Does heaven exist? With well over 100,000 plus recorded and described spiritual experiences collected over 15 years, to base the answer on, science can now categorically say yes. Furthermore, you can see the evidence for free on the website allaboutheaven.org.

Available on Amazon
also on all local Amazon sites, just change .com for the local version (.co.uk, .jp, .nl, .de, .fr etc.)


This book, which covers Visions and hallucinations, explains what causes them and summarises how many hallucinations have been caused by each event or activity. It also provides specific help with questions people have asked us, such as ‘Is my medication giving me hallucinations?’.

Available on Amazon
also on all local Amazon sites, just change .com for the local version (.co.uk, .jp, .nl, .de, .fr etc.)

Sources returnpage

Allende, Isabel

Category: Writer

with Willie

Isabel Allende (born 2 August 1942) is a Chilean writer, describing her books as stories of passion and passionate lives.  “Her voice blends sweeping narrative with touches of magical realism; and her stories are romantic, in the very best sense of the word.”  She is also very funny, as the TED talk we have for an observation demonstrates.  Isabel once worked in Chilean television production for channel 7, which transmits humorous programs.

Allende's novels have been translated from Spanish into over 30 languages and sold more than 56 million copies. There are three movies based on her novels currently in production — Aphrodite, Eva Luna and Gift for a Sweetheart.

Born into a Chilean family with political ties, she went into exile in the United States in the 1970s.  Fluent in English as a second language, Allende was granted American citizenship in 1993, having lived in California with her American husband since 1989.



Isabel is best known for her books, although she has written plays and numerous articles. 

Her books include The House of the Spirits (La casa de los espíritus, 1982), City of the Beasts (La ciudad de las bestias, 2002),  Eva Luna and The Stories of Eva Luna

She has also written about her vision of her lost Chile, in My Invented Country.

Her book Aphrodite: A Memoir of the Senses memorably linked two sections of the bookstore that don't see much crossover: Erotica and Cookbooks.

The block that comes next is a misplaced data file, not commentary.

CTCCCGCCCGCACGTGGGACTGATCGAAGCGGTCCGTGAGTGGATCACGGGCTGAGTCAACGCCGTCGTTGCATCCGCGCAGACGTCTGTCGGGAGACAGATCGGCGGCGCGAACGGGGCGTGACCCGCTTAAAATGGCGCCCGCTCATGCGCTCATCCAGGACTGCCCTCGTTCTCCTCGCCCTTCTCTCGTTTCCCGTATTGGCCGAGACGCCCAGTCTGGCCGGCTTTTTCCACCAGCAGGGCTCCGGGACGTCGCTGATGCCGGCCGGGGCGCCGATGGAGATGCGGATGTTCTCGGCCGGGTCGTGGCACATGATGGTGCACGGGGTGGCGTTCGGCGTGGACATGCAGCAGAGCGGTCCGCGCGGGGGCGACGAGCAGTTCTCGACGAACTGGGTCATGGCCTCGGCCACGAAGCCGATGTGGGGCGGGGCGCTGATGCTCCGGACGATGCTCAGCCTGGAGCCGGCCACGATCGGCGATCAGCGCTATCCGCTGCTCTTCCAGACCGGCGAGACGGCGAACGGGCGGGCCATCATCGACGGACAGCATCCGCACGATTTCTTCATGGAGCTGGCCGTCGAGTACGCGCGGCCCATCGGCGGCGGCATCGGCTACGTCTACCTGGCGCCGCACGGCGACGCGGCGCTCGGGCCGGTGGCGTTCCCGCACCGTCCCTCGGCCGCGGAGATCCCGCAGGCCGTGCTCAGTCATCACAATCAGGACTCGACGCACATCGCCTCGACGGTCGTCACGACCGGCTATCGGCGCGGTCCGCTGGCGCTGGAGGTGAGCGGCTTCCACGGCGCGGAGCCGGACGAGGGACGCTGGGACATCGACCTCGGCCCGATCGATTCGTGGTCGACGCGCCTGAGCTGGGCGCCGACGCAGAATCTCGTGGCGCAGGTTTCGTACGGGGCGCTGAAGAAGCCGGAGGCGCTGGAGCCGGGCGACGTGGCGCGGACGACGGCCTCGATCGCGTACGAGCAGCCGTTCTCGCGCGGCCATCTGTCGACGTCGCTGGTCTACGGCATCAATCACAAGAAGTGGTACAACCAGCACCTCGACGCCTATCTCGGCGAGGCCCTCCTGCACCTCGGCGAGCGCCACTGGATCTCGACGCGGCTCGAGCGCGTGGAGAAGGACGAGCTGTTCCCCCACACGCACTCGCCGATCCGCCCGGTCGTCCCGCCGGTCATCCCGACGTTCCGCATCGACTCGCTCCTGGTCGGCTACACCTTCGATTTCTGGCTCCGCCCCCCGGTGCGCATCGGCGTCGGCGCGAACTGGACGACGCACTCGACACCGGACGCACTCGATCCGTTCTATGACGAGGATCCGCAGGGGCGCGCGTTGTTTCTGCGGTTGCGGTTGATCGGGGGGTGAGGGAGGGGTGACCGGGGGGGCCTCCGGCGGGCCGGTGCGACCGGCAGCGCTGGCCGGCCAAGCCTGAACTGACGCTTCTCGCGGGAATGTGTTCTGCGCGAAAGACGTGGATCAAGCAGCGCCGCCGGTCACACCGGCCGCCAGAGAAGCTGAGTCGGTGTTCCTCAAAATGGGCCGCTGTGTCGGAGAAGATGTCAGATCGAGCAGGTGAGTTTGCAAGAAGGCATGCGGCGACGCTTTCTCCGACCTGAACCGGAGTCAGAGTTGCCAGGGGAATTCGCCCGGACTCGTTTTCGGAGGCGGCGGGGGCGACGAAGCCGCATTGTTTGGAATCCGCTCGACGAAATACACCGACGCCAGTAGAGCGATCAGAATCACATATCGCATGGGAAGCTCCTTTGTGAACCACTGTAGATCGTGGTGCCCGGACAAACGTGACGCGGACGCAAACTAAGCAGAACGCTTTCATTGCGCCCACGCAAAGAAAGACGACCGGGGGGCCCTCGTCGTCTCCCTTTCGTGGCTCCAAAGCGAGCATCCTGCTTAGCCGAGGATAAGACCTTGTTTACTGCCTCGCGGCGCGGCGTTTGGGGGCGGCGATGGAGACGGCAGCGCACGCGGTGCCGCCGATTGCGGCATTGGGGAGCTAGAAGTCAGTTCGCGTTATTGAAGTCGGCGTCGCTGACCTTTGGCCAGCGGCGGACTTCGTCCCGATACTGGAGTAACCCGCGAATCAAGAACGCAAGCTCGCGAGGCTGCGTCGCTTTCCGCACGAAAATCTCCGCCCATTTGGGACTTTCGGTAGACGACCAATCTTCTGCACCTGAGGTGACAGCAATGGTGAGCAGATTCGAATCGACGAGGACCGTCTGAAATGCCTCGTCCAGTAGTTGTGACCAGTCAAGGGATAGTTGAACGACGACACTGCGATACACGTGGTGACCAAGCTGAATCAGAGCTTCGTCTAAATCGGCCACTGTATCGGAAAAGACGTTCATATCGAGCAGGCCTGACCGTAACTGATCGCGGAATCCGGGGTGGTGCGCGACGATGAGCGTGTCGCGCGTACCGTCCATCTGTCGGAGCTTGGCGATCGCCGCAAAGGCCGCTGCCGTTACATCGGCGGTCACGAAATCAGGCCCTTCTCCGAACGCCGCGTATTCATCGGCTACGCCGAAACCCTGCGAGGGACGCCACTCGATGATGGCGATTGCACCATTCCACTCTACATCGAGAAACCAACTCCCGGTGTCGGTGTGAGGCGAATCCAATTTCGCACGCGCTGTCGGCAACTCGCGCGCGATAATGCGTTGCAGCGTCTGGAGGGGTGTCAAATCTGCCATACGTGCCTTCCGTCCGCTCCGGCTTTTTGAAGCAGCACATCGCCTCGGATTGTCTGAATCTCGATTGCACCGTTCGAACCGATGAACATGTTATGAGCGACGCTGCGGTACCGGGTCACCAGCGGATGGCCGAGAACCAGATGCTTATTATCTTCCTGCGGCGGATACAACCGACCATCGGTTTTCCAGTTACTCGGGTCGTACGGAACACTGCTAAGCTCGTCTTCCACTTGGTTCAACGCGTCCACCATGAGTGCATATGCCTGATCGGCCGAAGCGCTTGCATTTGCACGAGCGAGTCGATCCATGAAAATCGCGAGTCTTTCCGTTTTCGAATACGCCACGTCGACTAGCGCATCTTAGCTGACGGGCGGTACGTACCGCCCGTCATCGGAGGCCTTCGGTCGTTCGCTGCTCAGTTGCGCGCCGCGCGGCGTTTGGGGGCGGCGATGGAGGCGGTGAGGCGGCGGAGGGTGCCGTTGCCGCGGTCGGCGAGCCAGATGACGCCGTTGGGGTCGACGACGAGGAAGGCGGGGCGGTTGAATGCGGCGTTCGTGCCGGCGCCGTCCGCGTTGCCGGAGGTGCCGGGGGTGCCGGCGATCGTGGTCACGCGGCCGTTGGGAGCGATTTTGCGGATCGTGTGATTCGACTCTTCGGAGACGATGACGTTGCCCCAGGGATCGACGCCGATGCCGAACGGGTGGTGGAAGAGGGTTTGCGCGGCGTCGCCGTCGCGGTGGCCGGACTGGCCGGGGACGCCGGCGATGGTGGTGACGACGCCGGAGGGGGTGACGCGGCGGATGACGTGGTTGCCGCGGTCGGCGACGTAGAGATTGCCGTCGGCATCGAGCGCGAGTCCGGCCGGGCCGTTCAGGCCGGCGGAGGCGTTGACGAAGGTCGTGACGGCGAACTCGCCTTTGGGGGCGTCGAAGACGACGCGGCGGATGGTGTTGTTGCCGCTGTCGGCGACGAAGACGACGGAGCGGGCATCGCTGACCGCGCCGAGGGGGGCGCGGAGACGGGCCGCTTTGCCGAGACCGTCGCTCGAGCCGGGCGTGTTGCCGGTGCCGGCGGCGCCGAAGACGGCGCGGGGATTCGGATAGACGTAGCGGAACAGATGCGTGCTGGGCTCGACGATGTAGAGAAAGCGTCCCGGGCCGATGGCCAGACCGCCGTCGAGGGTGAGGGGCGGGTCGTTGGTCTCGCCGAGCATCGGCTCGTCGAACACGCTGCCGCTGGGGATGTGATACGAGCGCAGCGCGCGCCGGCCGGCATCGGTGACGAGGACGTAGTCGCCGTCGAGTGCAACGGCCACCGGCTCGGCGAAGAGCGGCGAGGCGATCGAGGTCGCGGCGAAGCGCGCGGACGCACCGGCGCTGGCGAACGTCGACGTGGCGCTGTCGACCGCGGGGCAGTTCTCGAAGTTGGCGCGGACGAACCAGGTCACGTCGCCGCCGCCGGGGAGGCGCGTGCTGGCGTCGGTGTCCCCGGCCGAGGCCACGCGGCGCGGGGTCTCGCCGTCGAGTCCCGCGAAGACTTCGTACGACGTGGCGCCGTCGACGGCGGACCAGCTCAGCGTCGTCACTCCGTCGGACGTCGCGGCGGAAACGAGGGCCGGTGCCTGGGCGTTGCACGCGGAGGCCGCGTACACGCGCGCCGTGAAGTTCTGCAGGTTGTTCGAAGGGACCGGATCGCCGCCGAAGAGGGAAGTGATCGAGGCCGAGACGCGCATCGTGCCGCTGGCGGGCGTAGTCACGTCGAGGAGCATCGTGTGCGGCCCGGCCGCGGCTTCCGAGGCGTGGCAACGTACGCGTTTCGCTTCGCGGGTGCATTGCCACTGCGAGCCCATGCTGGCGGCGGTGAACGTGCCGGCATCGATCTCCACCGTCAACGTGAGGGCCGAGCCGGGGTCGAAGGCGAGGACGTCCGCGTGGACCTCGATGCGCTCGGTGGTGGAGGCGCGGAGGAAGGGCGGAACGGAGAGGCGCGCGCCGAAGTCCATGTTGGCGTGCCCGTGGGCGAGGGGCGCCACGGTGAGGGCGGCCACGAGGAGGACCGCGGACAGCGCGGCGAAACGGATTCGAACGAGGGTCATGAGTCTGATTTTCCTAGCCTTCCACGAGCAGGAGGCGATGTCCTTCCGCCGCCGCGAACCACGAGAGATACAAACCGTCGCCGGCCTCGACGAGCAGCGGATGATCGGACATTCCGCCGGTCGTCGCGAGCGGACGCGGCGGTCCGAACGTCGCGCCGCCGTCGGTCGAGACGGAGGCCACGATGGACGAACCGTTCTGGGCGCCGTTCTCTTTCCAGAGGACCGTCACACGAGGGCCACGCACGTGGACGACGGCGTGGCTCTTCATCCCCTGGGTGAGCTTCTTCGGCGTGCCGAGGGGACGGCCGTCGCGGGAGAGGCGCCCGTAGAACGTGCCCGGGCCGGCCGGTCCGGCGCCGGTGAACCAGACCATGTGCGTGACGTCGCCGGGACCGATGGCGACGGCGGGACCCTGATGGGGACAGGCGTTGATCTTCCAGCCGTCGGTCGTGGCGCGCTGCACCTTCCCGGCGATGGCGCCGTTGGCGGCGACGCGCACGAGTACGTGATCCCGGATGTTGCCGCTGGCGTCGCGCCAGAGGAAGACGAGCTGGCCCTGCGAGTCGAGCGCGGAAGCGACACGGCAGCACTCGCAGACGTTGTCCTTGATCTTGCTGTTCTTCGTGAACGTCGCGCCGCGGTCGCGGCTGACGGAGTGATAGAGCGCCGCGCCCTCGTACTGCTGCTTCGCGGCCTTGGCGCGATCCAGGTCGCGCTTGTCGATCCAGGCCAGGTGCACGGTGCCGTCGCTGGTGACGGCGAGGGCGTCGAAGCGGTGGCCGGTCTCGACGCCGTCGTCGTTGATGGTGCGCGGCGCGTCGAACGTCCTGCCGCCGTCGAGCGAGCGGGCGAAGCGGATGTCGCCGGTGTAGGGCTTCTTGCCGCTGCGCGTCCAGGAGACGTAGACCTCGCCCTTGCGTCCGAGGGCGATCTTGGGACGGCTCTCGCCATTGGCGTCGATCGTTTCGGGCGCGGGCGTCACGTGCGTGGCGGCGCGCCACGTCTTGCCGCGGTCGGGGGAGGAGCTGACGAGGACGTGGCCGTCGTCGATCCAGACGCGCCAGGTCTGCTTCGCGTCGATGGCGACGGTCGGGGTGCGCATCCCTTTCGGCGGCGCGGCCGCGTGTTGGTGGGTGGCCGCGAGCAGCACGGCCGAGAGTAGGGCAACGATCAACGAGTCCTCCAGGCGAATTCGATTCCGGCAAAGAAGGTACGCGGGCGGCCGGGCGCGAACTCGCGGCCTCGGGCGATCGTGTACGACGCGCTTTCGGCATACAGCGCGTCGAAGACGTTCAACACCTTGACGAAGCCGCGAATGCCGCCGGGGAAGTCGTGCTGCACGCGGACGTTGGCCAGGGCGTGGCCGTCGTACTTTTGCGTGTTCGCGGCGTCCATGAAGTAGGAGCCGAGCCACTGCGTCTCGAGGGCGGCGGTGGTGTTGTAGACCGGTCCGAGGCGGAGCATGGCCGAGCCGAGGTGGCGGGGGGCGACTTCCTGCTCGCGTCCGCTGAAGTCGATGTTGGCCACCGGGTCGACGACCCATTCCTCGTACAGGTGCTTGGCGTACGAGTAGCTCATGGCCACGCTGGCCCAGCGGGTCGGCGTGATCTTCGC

Her 2008 book, The Sum of Our Days is a memoir. It focuses on her recent life with her immediate family, which includes her grown son, Nicolás; second husband, William Gordon; and several grandchildren.

A novel set in New Orleans was published in 2010, Island Beneath the Sea. In 2011 came El cuaderno de Maya ("Maya's Notebook"), a novel in which the setting alternates between Berkeley, California, and Chiloé in Chile.


She has also written for children -  an adventure trilogy for young readers— City of the Beasts, Kingdom of the Golden Dragon and Forest of the Pygmies – and from 1969 to 1974, she worked for the children's magazine Mampato, where she later was the editor. During this time, she published two children's stories, La Abuela Panchita (Grandmother Panchita) and Lauchas y Lauchones.

The House of the spirits is one of her best known books and evolved from a phone call that Isabel received, in Caracas in 1981, to tell her that her 99-year-old grandfather was near death.  She sat down to write him a letter and thereby "keep him alive, at least in spirit." She started writing him a letter that later evolved into a book manuscript,-  The House of the Spirits (1982). The book was rejected by numerous Latin American publishers, but finally the novel was published in Spain. The book soon ran into more than two dozen editions in Spanish, and has been translated into a score of languages.


Allende's book Paula (1995) is a memoir of her childhood in Santiago, Chile and the following years she spent in exile. It is written as an anguished letter to her daughter, Paula Frías Allende, who suffered from porphyria—a metabolic disorder that is rarely fatal. In 1991, an error in medication resulted in severe brain damage and left Paula in a persistent vegetative state. But months passed at Paula's bedside before Allende learned that the hospital error had caused irreversible brain damage. Allende had her moved to a hospital in California where she died on 6 December 1992. The book, as much a celebration of Allende's turbulent life as the chronicle of Paula's death, became a best seller.